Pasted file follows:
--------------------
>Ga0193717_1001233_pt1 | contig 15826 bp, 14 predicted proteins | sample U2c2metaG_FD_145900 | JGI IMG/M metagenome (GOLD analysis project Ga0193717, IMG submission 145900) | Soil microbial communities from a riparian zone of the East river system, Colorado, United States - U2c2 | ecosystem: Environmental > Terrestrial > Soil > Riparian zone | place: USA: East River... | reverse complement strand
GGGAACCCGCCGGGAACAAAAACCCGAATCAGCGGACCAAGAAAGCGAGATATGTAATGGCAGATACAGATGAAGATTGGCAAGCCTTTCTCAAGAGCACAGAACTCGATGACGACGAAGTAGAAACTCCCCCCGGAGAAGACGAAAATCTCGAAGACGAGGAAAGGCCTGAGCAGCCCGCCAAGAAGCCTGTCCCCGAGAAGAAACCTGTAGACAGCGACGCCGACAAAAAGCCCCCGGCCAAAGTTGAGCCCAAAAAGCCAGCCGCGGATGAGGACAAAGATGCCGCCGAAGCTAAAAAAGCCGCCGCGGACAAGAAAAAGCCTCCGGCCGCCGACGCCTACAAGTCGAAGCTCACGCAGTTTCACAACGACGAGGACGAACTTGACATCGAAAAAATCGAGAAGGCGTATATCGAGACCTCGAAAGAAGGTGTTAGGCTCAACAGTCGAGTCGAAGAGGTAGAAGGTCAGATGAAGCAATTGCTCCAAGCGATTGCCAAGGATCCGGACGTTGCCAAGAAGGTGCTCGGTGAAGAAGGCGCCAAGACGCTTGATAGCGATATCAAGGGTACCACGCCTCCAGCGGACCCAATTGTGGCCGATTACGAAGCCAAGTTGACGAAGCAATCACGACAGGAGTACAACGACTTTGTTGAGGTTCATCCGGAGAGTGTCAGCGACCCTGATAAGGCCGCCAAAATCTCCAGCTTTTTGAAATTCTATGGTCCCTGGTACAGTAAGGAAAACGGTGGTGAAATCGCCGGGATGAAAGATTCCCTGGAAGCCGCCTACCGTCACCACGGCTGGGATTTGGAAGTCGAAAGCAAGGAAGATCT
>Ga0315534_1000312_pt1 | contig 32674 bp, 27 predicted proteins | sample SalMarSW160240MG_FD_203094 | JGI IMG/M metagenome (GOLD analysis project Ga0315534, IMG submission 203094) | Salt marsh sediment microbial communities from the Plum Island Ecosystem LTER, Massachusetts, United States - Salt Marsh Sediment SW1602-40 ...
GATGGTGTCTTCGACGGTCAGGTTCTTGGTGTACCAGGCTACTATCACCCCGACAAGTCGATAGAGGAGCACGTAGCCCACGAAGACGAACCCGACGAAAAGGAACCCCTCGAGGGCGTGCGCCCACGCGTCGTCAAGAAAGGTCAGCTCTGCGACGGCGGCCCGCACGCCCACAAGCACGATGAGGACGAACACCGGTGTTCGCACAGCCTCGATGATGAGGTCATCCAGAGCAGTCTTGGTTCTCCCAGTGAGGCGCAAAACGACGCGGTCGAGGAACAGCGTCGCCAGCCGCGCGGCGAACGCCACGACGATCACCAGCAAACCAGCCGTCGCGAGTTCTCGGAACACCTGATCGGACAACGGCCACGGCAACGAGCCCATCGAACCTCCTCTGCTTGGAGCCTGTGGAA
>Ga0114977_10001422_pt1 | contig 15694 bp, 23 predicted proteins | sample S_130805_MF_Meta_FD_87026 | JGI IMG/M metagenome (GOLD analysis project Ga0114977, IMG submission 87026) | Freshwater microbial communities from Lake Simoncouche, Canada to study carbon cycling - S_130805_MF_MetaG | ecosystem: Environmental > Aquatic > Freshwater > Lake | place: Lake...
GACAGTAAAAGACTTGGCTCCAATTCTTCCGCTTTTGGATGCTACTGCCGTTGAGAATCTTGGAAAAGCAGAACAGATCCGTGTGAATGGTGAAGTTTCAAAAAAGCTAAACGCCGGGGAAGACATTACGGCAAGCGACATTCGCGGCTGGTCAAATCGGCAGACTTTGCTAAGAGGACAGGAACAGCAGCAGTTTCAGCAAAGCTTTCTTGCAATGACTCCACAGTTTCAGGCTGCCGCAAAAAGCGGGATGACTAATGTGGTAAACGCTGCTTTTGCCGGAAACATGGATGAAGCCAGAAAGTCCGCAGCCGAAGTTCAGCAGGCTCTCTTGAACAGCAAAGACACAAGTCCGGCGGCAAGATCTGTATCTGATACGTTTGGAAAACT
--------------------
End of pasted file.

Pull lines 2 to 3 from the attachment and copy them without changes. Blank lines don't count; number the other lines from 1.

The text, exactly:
GGGAACCCGCCGGGAACAAAAACCCGAATCAGCGGACCAAGAAAGCGAGATATGTAATGGCAGATACAGATGAAGATTGGCAAGCCTTTCTCAAGAGCACAGAACTCGATGACGACGAAGTAGAAACTCCCCCCGGAGAAGACGAAAATCTCGAAGACGAGGAAAGGCCTGAGCAGCCCGCCAAGAAGCCTGTCCCCGAGAAGAAACCTGTAGACAGCGACGCCGACAAAAAGCCCCCGGCCAAAGTTGAGCCCAAAAAGCCAGCCGCGGATGAGGACAAAGATGCCGCCGAAGCTAAAAAAGCCGCCGCGGACAAGAAAAAGCCTCCGGCCGCCGACGCCTACAAGTCGAAGCTCACGCAGTTTCACAACGACGAGGACGAACTTGACATCGAAAAAATCGAGAAGGCGTATATCGAGACCTCGAAAGAAGGTGTTAGGCTCAACAGTCGAGTCGAAGAGGTAGAAGGTCAGATGAAGCAATTGCTCCAAGCGATTGCCAAGGATCCGGACGTTGCCAAGAAGGTGCTCGGTGAAGAAGGCGCCAAGACGCTTGATAGCGATATCAAGGGTACCACGCCTCCAGCGGACCCAATTGTGGCCGATTACGAAGCCAAGTTGACGAAGCAATCACGACAGGAGTACAACGACTTTGTTGAGGTTCATCCGGAGAGTGTCAGCGACCCTGATAAGGCCGCCAAAATCTCCAGCTTTTTGAAATTCTATGGTCCCTGGTACAGTAAGGAAAACGGTGGTGAAATCGCCGGGATGAAAGATTCCCTGGAAGCCGCCTACCGTCACCACGGCTGGGATTTGGAAGTCGAAAGCAAGGAAGATCT
>Ga0315534_1000312_pt1 | contig 32674 bp, 27 predicted proteins | sample SalMarSW160240MG_FD_203094 | JGI IMG/M metagenome (GOLD analysis project Ga0315534, IMG submission 203094) | Salt marsh sediment microbial communities from the Plum Island Ecosystem LTER, Massachusetts, United States - Salt Marsh Sediment SW1602-40 ...